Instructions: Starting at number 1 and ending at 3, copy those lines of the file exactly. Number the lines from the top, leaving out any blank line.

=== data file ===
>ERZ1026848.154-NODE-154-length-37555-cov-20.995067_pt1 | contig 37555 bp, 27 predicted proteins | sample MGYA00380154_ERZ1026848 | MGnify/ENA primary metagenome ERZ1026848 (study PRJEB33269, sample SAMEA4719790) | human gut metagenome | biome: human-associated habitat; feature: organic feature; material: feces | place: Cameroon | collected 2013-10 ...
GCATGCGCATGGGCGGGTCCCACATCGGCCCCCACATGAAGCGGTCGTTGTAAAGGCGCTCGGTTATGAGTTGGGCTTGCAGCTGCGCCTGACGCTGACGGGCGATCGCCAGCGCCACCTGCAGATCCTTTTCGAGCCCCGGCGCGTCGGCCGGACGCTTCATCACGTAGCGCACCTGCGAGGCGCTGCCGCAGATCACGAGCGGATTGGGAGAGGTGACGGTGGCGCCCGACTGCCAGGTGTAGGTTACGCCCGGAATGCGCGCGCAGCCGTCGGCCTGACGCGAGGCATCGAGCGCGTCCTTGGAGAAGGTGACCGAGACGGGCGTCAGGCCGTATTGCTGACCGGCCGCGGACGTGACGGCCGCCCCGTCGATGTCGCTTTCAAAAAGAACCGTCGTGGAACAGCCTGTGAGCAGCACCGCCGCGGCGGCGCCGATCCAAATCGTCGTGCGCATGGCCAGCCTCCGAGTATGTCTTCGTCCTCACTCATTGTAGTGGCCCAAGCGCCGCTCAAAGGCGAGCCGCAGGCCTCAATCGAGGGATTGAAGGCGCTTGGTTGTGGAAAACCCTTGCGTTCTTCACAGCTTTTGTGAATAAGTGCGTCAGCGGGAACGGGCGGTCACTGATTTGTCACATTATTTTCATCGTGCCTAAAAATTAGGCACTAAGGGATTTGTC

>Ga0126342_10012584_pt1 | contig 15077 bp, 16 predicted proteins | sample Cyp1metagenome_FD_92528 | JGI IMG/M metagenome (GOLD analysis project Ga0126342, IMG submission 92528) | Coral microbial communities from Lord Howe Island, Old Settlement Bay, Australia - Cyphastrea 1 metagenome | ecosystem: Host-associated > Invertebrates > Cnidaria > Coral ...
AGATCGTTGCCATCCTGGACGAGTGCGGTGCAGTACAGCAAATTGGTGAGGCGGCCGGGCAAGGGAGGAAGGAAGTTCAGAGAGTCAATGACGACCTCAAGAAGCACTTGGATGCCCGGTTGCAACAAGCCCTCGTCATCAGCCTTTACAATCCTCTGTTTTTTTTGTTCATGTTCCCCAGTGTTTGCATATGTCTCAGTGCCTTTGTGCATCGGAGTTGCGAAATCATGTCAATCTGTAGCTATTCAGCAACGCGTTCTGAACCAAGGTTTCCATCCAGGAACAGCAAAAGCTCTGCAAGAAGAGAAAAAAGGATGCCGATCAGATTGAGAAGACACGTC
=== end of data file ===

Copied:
>ERZ1026848.154-NODE-154-length-37555-cov-20.995067_pt1 | contig 37555 bp, 27 predicted proteins | sample MGYA00380154_ERZ1026848 | MGnify/ENA primary metagenome ERZ1026848 (study PRJEB33269, sample SAMEA4719790) | human gut metagenome | biome: human-associated habitat; feature: organic feature; material: feces | place: Cameroon | collected 2013-10 ...
GCATGCGCATGGGCGGGTCCCACATCGGCCCCCACATGAAGCGGTCGTTGTAAAGGCGCTCGGTTATGAGTTGGGCTTGCAGCTGCGCCTGACGCTGACGGGCGATCGCCAGCGCCACCTGCAGATCCTTTTCGAGCCCCGGCGCGTCGGCCGGACGCTTCATCACGTAGCGCACCTGCGAGGCGCTGCCGCAGATCACGAGCGGATTGGGAGAGGTGACGGTGGCGCCCGACTGCCAGGTGTAGGTTACGCCCGGAATGCGCGCGCAGCCGTCGGCCTGACGCGAGGCATCGAGCGCGTCCTTGGAGAAGGTGACCGAGACGGGCGTCAGGCCGTATTGCTGACCGGCCGCGGACGTGACGGCCGCCCCGTCGATGTCGCTTTCAAAAAGAACCGTCGTGGAACAGCCTGTGAGCAGCACCGCCGCGGCGGCGCCGATCCAAATCGTCGTGCGCATGGCCAGCCTCCGAGTATGTCTTCGTCCTCACTCATTGTAGTGGCCCAAGCGCCGCTCAAAGGCGAGCCGCAGGCCTCAATCGAGGGATTGAAGGCGCTTGGTTGTGGAAAACCCTTGCGTTCTTCACAGCTTTTGTGAATAAGTGCGTCAGCGGGAACGGGCGGTCACTGATTTGTCACATTATTTTCATCGTGCCTAAAAATTAGGCACTAAGGGATTTGTC

>Ga0126342_10012584_pt1 | contig 15077 bp, 16 predicted proteins | sample Cyp1metagenome_FD_92528 | JGI IMG/M metagenome (GOLD analysis project Ga0126342, IMG submission 92528) | Coral microbial communities from Lord Howe Island, Old Settlement Bay, Australia - Cyphastrea 1 metagenome | ecosystem: Host-associated > Invertebrates > Cnidaria > Coral ...